It should bother you that this war is illegal and unconstitutional. But even if you’re fed up with the legal niceties of the UN Security Council and the US Congress, there’s simply no reason to believe that might is going to make right here.
Obama says the plan is to hammer IS targets from the air while bolstering partners on the ground—including the Iraqi Army, Kurdish fighters in Iraq, and “moderate” Syrian rebel groups—in a bid to roll back the advance of IS throughout Iraq and Syria without putting US “boots on the ground” (never mind those 1,600 troops and advisers that have already been sent to Iraq, along with a likely undisclosed number of special forces).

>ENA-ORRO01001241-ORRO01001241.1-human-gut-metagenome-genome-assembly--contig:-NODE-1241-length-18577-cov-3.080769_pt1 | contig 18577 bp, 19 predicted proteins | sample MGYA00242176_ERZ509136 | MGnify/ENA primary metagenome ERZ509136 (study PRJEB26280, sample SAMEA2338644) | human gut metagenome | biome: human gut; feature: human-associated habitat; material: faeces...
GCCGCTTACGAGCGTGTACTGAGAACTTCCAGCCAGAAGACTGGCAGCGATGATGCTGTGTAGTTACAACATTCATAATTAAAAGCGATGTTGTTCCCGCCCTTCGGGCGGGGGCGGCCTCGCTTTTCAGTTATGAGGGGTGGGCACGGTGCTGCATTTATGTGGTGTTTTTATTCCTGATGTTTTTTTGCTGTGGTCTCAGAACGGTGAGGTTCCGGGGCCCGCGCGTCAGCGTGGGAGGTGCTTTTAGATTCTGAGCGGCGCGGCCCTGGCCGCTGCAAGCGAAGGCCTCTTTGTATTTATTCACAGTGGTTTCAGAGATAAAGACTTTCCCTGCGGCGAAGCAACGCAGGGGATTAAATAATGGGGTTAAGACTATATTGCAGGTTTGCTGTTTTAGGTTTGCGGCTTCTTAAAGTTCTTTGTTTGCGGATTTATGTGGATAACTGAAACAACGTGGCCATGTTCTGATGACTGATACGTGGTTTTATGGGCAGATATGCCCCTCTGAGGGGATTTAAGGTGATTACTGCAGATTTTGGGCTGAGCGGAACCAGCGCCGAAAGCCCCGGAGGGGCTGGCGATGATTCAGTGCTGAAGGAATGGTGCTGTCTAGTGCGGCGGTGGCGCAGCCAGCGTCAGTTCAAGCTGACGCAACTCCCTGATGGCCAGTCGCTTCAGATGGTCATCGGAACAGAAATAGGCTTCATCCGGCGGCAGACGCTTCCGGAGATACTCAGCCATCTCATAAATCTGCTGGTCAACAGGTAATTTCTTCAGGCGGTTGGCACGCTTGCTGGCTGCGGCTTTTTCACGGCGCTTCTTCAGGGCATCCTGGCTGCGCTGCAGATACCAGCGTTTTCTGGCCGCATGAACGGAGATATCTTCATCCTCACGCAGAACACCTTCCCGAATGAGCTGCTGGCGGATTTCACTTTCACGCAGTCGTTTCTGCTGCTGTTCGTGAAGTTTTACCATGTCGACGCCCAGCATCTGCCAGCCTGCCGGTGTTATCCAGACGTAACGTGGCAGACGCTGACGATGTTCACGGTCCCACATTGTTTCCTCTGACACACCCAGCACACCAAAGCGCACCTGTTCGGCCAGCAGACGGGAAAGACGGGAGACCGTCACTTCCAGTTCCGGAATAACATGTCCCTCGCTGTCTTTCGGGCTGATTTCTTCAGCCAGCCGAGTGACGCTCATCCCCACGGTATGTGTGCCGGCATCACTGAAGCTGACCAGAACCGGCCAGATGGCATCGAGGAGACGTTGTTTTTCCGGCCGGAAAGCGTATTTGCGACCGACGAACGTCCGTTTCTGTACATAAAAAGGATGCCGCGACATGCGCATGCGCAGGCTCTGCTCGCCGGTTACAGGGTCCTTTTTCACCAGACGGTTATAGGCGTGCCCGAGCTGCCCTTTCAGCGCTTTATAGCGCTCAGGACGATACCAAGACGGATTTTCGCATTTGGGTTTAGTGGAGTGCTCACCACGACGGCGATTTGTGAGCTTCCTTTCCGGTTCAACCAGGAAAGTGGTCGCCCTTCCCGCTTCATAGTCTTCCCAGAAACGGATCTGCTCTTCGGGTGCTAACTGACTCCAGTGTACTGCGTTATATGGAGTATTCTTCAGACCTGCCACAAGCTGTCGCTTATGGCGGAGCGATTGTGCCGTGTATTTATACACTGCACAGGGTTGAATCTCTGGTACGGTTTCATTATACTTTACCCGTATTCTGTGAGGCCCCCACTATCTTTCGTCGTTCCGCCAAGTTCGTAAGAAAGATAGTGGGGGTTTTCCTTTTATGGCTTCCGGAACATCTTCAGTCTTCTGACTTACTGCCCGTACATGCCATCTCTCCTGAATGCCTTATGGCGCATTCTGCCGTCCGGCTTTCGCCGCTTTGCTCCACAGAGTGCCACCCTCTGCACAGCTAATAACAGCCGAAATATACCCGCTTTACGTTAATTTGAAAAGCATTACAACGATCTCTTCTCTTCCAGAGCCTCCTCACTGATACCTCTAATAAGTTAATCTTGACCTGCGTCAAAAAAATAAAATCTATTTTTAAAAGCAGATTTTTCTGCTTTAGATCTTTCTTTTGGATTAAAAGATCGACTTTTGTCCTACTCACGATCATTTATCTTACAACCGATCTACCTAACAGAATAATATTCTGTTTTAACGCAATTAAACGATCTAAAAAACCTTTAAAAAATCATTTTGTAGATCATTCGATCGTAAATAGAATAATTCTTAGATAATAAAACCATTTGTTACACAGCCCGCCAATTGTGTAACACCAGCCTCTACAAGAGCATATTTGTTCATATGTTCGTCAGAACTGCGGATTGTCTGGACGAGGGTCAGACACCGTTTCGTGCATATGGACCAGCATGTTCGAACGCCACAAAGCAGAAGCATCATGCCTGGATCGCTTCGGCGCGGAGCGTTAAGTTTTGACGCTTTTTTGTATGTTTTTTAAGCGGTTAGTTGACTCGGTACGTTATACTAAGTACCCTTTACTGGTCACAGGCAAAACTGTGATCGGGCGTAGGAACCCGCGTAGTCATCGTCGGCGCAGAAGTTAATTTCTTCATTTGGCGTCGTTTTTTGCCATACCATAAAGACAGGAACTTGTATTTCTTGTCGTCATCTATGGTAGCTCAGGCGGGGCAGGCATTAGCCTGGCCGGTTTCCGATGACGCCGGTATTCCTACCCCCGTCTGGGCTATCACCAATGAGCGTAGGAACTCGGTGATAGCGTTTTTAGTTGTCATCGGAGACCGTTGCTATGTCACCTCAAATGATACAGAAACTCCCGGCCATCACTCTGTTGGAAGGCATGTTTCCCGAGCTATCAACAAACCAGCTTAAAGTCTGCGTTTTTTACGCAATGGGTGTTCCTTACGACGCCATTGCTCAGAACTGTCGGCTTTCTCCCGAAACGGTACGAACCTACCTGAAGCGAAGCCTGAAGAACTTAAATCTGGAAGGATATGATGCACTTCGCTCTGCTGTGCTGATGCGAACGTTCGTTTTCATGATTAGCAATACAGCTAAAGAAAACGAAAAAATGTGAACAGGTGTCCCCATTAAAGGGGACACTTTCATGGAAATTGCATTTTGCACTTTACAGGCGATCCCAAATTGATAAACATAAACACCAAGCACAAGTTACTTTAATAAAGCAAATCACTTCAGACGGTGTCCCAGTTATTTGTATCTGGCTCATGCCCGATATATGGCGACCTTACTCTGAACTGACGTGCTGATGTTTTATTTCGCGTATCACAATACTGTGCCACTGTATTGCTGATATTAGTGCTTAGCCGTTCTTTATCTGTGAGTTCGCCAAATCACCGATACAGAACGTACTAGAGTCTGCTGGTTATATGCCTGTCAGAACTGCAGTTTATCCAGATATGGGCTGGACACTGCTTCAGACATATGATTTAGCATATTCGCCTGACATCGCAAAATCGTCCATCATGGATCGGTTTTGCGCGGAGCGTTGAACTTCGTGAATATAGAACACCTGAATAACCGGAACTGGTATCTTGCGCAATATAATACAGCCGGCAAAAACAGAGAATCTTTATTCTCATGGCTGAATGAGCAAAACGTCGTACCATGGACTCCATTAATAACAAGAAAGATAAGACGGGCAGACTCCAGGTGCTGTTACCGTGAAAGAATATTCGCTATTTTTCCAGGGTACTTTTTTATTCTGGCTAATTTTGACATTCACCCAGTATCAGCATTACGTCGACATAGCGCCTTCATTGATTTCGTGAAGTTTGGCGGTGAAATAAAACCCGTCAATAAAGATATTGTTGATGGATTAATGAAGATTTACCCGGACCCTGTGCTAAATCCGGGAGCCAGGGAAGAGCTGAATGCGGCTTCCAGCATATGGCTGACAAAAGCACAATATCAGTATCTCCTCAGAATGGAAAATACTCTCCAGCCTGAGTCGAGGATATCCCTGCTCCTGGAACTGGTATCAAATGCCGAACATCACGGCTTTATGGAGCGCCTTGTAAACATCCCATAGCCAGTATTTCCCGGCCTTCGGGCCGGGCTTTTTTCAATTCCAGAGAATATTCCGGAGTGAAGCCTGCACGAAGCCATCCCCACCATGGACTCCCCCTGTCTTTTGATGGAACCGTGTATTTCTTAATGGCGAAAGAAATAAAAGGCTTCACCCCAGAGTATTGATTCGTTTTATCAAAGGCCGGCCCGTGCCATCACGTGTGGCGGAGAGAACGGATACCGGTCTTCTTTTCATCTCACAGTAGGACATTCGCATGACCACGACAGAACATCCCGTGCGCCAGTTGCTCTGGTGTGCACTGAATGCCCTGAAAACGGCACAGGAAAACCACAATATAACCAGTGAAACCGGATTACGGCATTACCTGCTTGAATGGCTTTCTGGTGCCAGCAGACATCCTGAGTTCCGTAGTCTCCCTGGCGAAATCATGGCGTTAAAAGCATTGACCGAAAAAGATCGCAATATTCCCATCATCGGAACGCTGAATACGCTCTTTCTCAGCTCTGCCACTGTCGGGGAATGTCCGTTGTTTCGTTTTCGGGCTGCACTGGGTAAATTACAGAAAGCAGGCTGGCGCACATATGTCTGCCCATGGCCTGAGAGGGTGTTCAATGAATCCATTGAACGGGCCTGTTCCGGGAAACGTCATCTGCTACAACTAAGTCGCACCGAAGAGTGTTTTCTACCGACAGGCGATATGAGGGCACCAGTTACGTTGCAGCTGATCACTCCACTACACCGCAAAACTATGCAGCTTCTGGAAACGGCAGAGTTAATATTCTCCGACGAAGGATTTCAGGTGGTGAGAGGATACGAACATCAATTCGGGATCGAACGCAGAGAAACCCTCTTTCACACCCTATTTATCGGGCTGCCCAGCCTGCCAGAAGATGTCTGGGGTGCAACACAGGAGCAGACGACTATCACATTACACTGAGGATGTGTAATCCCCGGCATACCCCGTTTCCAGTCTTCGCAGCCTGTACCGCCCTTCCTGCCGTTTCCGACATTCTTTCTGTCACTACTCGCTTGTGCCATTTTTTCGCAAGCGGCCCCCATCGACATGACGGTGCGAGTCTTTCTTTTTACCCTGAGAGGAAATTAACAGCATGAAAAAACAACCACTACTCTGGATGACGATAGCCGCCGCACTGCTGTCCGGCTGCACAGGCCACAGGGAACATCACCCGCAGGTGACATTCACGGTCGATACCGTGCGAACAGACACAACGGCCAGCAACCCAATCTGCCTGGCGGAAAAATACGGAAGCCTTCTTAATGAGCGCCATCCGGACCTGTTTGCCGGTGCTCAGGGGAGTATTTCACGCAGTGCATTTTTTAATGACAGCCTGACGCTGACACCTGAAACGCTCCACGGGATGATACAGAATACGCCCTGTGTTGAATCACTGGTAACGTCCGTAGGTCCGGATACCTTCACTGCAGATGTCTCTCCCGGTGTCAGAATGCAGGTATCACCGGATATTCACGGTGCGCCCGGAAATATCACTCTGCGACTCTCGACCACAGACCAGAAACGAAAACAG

As my colleague Phyllis Bennis is fond of saying, you can’t bomb extremism out of existence. She’s right.
For one thing, bombs cause civilian casualties, which are inherently radicalizing. “The U.S. bombs do not fall on ‘extremism,’” Bennis has written of the strikes on IS’s capital in Syria. “They are falling on Raqqa, a 2,000 year-old Syrian city with a population of more than a quarter of a million people—men, women, and children who had no say in the takeover of their city by ISIS. The Pentagon is bombing targets like the post office and the governor’s compound, and the likelihood of large number of civilian casualties, as well as devastation of the ancient city, is almost certain.”